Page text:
Analytics Vidhya
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Analytics Vidhya

They solve the Schrödinger equation with the help of Artificial Intelligence

This is a review of some artificial intelligence news that happened throughout the week

Quantum chemistry aims to predict the chemical and physical properties of molecules based on the arrangement of their atoms in space, without time-consuming and resource-intensive laboratory experiments. This can be achieved by solving the Schrödinger equation, but in practice this is too difficult. A team of scientists from Freie Universität Berlin has developed a deep learning algorithm that can achieve a combination of precision and computational efficiency. The professor leading the research believes the approach may have a significant impact on the future of quantum chemistry.

Mapping craters on the moon with AI

Researchers in China, Italy and Iceland have used a machine learning artificial intelligence application to count and annotate the location of more than 100,000 craters on the moon. They described programming their system to recognize craters by training it with data collected by Chinese lunar orbiters, identifying and mapping craters on the moon is a slow and usually done process by hand, with researchers studying photographs and transferring those observations to maps or lunar globes. . In this new effort they have found a way to dramatically speed up the process by teaching a computer to identify craters and then count them.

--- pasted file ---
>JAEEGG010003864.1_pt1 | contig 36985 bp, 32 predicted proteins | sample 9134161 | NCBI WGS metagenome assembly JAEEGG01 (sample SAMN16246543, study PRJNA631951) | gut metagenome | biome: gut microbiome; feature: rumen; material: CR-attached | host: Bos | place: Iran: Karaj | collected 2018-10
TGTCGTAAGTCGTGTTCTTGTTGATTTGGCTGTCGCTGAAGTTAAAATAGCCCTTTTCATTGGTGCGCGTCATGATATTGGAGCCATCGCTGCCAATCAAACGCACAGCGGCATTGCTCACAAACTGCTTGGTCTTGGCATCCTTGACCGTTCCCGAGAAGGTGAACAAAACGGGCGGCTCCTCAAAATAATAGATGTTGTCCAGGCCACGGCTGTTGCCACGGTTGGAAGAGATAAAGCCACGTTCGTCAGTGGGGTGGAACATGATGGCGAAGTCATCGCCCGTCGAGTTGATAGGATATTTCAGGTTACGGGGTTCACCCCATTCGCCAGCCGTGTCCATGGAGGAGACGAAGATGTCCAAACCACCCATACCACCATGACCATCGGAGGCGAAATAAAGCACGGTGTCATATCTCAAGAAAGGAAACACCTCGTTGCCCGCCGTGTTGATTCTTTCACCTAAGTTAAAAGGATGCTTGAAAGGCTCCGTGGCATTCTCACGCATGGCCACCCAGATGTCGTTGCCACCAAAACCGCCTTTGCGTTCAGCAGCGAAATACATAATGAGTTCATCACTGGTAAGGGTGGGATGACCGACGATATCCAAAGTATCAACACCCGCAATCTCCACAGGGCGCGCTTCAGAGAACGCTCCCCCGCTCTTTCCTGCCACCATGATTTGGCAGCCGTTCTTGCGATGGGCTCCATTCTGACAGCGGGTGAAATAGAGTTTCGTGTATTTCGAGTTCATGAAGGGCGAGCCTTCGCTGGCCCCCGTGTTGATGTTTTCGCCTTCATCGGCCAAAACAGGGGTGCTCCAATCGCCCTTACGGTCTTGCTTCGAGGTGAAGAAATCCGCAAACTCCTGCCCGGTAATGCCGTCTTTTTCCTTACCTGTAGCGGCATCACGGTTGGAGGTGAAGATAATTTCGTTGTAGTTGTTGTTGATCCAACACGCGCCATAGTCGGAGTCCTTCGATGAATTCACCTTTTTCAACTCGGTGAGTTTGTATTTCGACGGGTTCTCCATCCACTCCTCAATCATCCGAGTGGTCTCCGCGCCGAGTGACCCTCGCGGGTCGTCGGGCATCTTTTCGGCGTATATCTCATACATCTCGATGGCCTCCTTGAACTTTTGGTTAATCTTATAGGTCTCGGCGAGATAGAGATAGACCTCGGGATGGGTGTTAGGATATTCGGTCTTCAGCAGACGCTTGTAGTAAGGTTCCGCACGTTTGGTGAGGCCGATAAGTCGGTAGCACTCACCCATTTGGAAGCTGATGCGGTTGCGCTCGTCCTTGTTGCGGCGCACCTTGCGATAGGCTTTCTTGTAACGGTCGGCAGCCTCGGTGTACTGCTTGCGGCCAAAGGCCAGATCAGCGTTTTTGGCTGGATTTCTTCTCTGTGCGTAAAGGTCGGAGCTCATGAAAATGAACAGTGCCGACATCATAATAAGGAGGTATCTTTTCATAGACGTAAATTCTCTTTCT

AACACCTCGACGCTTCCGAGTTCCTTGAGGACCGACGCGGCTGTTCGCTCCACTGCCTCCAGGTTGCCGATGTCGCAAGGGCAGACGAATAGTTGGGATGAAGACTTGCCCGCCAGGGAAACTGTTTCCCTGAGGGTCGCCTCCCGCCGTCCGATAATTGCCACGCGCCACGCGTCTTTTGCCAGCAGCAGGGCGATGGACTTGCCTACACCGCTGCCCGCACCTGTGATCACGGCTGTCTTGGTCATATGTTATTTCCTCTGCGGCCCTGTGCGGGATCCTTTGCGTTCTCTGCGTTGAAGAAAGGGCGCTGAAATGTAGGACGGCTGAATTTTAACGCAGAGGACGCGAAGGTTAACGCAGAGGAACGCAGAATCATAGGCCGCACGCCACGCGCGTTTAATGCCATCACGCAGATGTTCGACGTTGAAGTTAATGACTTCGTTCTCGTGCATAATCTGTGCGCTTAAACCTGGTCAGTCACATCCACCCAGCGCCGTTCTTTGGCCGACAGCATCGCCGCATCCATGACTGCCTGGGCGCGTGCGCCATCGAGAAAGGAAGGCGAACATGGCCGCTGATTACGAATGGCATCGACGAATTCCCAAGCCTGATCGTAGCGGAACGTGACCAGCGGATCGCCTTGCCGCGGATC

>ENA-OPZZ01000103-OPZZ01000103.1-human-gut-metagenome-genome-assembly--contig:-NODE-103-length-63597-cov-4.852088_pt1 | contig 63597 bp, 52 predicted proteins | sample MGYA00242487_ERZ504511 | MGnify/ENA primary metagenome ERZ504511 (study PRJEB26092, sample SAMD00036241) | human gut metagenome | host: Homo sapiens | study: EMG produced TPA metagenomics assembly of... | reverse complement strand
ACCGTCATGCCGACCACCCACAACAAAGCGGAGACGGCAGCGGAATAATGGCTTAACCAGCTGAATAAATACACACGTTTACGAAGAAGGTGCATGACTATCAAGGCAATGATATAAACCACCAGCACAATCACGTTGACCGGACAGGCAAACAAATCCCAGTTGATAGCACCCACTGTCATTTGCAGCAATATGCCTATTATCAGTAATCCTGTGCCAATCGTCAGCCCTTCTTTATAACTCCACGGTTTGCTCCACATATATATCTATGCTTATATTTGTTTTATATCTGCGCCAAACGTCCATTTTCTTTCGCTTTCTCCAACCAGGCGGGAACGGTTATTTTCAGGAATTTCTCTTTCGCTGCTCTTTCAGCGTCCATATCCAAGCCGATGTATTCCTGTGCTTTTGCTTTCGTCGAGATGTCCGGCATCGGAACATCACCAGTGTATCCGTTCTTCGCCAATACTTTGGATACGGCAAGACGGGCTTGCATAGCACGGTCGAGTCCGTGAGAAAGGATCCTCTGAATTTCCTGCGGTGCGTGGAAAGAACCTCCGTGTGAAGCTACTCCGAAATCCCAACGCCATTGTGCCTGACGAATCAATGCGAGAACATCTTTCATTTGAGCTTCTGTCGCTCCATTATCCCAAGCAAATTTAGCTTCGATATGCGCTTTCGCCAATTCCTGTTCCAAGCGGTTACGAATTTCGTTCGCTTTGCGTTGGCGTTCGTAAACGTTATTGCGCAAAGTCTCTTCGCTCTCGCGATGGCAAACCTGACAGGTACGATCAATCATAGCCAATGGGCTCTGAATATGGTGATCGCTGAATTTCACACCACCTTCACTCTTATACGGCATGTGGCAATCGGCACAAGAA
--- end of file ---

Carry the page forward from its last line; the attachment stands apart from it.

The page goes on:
Satellite detection of elephants

Using the highest resolution satellite imagery currently available from Maxar Technologies and deep learning, researchers from the University of Oxford Wildlife Conservation Research Unit and the Machine Learning Research Group have detected elephants from space with an accuracy comparable to human detection capabilities. The African elephant population has plummeted over the past century due to poaching, retaliatory killing for crop theft and habitat fragmentation. Keeping them requires knowing where they are and how many there are, which is why accurate monitoring is vitally important.

MuZero by DeepMind learns rules autonomously

DeepMind (a subsidiary of Alphabet) has made groundbreaking advancements using reinforcement learning to teach programs to master the board game Go and the strategy game Shogi, as well as chess and challenging Atari video games. In all those cases, the computers were given the rules of the game. A new report says that DeepMind’s MuZero has accomplished the same feats, and in some cases, surpassed previous programs without learning the rules first. The DeepMind programmers relied on a principle called lookahead. With that approach, MuZero evaluates a series of potential moves based on how an opponent would respond. While there are likely to be a staggering number of potential moves in complex games like chess, MuZero prioritizes the most relevant and likely moves, learning from successful tactics and avoiding the ones that failed.

Thanks for reading, I hope you have informed yourself of something new. See you in the next edition.



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Andrey Chi de Robles

Ing, Student, Wise of much, Specialist of little, I´m not a robot, Human change not climate change. :)